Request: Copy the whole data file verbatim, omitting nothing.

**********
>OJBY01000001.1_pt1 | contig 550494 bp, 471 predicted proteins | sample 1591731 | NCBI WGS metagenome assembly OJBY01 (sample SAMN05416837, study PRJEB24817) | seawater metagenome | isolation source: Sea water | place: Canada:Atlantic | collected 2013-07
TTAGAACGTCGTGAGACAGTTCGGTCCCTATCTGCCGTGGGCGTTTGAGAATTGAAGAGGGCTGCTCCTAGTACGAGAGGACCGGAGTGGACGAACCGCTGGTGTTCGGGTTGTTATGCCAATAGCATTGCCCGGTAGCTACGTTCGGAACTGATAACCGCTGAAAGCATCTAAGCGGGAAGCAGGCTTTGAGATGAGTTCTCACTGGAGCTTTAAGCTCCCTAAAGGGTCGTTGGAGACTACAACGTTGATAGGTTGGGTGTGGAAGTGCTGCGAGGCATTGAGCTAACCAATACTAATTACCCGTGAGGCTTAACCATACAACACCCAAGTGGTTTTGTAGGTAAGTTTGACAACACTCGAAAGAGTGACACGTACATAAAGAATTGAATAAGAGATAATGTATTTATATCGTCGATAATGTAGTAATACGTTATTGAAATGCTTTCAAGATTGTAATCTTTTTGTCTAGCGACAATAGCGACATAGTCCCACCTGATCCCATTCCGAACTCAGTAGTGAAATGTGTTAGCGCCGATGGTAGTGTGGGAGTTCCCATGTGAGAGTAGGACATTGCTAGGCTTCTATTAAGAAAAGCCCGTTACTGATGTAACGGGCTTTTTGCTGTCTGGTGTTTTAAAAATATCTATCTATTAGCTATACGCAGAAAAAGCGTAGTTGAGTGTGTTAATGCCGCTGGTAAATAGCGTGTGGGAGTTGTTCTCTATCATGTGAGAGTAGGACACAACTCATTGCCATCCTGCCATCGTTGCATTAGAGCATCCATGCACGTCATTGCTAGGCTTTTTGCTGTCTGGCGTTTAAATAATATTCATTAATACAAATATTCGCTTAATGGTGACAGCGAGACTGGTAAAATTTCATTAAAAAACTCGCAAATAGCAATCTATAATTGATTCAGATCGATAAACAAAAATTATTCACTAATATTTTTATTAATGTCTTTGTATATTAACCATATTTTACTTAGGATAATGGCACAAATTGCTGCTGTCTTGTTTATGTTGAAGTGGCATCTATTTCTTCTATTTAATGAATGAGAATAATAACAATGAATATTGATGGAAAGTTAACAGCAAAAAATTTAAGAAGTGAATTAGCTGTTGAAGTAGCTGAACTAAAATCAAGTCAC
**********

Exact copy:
>OJBY01000001.1_pt1 | contig 550494 bp, 471 predicted proteins | sample 1591731 | NCBI WGS metagenome assembly OJBY01 (sample SAMN05416837, study PRJEB24817) | seawater metagenome | isolation source: Sea water | place: Canada:Atlantic | collected 2013-07
TTAGAACGTCGTGAGACAGTTCGGTCCCTATCTGCCGTGGGCGTTTGAGAATTGAAGAGGGCTGCTCCTAGTACGAGAGGACCGGAGTGGACGAACCGCTGGTGTTCGGGTTGTTATGCCAATAGCATTGCCCGGTAGCTACGTTCGGAACTGATAACCGCTGAAAGCATCTAAGCGGGAAGCAGGCTTTGAGATGAGTTCTCACTGGAGCTTTAAGCTCCCTAAAGGGTCGTTGGAGACTACAACGTTGATAGGTTGGGTGTGGAAGTGCTGCGAGGCATTGAGCTAACCAATACTAATTACCCGTGAGGCTTAACCATACAACACCCAAGTGGTTTTGTAGGTAAGTTTGACAACACTCGAAAGAGTGACACGTACATAAAGAATTGAATAAGAGATAATGTATTTATATCGTCGATAATGTAGTAATACGTTATTGAAATGCTTTCAAGATTGTAATCTTTTTGTCTAGCGACAATAGCGACATAGTCCCACCTGATCCCATTCCGAACTCAGTAGTGAAATGTGTTAGCGCCGATGGTAGTGTGGGAGTTCCCATGTGAGAGTAGGACATTGCTAGGCTTCTATTAAGAAAAGCCCGTTACTGATGTAACGGGCTTTTTGCTGTCTGGTGTTTTAAAAATATCTATCTATTAGCTATACGCAGAAAAAGCGTAGTTGAGTGTGTTAATGCCGCTGGTAAATAGCGTGTGGGAGTTGTTCTCTATCATGTGAGAGTAGGACACAACTCATTGCCATCCTGCCATCGTTGCATTAGAGCATCCATGCACGTCATTGCTAGGCTTTTTGCTGTCTGGCGTTTAAATAATATTCATTAATACAAATATTCGCTTAATGGTGACAGCGAGACTGGTAAAATTTCATTAAAAAACTCGCAAATAGCAATCTATAATTGATTCAGATCGATAAACAAAAATTATTCACTAATATTTTTATTAATGTCTTTGTATATTAACCATATTTTACTTAGGATAATGGCACAAATTGCTGCTGTCTTGTTTATGTTGAAGTGGCATCTATTTCTTCTATTTAATGAATGAGAATAATAACAATGAATATTGATGGAAAGTTAACAGCAAAAAATTTAAGAAGTGAATTAGCTGTTGAAGTAGCTGAACTAAAATCAAGTCAC